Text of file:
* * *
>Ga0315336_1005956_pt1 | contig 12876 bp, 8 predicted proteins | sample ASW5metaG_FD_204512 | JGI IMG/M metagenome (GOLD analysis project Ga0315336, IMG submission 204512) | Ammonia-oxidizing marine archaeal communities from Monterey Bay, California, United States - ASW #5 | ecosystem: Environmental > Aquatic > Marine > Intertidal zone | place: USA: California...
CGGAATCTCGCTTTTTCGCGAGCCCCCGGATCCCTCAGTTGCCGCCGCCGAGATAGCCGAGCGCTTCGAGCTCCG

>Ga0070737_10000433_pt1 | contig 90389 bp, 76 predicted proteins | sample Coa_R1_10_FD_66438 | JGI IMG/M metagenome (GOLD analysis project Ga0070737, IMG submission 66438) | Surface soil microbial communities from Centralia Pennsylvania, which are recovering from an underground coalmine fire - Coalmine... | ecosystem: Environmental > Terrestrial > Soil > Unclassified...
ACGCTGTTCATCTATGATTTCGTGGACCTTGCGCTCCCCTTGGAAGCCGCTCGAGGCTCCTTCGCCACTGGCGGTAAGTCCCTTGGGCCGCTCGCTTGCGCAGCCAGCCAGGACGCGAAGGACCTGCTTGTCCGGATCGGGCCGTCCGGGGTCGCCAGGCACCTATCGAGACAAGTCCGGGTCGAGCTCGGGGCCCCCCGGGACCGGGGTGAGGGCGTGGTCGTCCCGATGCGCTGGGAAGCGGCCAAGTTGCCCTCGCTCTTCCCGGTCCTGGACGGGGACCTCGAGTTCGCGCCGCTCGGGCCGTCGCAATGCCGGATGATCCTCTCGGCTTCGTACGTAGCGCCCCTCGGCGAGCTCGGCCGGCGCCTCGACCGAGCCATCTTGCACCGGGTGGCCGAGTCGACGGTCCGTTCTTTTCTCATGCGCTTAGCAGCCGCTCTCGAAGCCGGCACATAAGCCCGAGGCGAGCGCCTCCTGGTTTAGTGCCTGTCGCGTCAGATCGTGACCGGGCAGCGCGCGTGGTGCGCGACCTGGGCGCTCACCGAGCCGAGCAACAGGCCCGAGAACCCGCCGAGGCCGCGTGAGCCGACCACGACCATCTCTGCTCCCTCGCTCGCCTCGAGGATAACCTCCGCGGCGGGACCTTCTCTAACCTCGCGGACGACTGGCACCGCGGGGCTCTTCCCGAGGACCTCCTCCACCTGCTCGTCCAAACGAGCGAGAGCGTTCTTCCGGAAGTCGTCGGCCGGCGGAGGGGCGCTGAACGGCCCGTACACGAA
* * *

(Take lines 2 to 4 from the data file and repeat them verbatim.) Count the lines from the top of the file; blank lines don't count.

CGGAATCTCGCTTTTTCGCGAGCCCCCGGATCCCTCAGTTGCCGCCGCCGAGATAGCCGAGCGCTTCGAGCTCCG

>Ga0070737_10000433_pt1 | contig 90389 bp, 76 predicted proteins | sample Coa_R1_10_FD_66438 | JGI IMG/M metagenome (GOLD analysis project Ga0070737, IMG submission 66438) | Surface soil microbial communities from Centralia Pennsylvania, which are recovering from an underground coalmine fire - Coalmine... | ecosystem: Environmental > Terrestrial > Soil > Unclassified...
ACGCTGTTCATCTATGATTTCGTGGACCTTGCGCTCCCCTTGGAAGCCGCTCGAGGCTCCTTCGCCACTGGCGGTAAGTCCCTTGGGCCGCTCGCTTGCGCAGCCAGCCAGGACGCGAAGGACCTGCTTGTCCGGATCGGGCCGTCCGGGGTCGCCAGGCACCTATCGAGACAAGTCCGGGTCGAGCTCGGGGCCCCCCGGGACCGGGGTGAGGGCGTGGTCGTCCCGATGCGCTGGGAAGCGGCCAAGTTGCCCTCGCTCTTCCCGGTCCTGGACGGGGACCTCGAGTTCGCGCCGCTCGGGCCGTCGCAATGCCGGATGATCCTCTCGGCTTCGTACGTAGCGCCCCTCGGCGAGCTCGGCCGGCGCCTCGACCGAGCCATCTTGCACCGGGTGGCCGAGTCGACGGTCCGTTCTTTTCTCATGCGCTTAGCAGCCGCTCTCGAAGCCGGCACATAAGCCCGAGGCGAGCGCCTCCTGGTTTAGTGCCTGTCGCGTCAGATCGTGACCGGGCAGCGCGCGTGGTGCGCGACCTGGGCGCTCACCGAGCCGAGCAACAGGCCCGAGAACCCGCCGAGGCCGCGTGAGCCGACCACGACCATCTCTGCTCCCTCGCTCGCCTCGAGGATAACCTCCGCGGCGGGACCTTCTCTAACCTCGCGGACGACTGGCACCGCGGGGCTCTTCCCGAGGACCTCCTCCACCTGCTCGTCCAAACGAGCGAGAGCGTTCTTCCGGAAGTCGTCGGCCGGCGGAGGGGCGCTGAACGGCCCGTACACGAA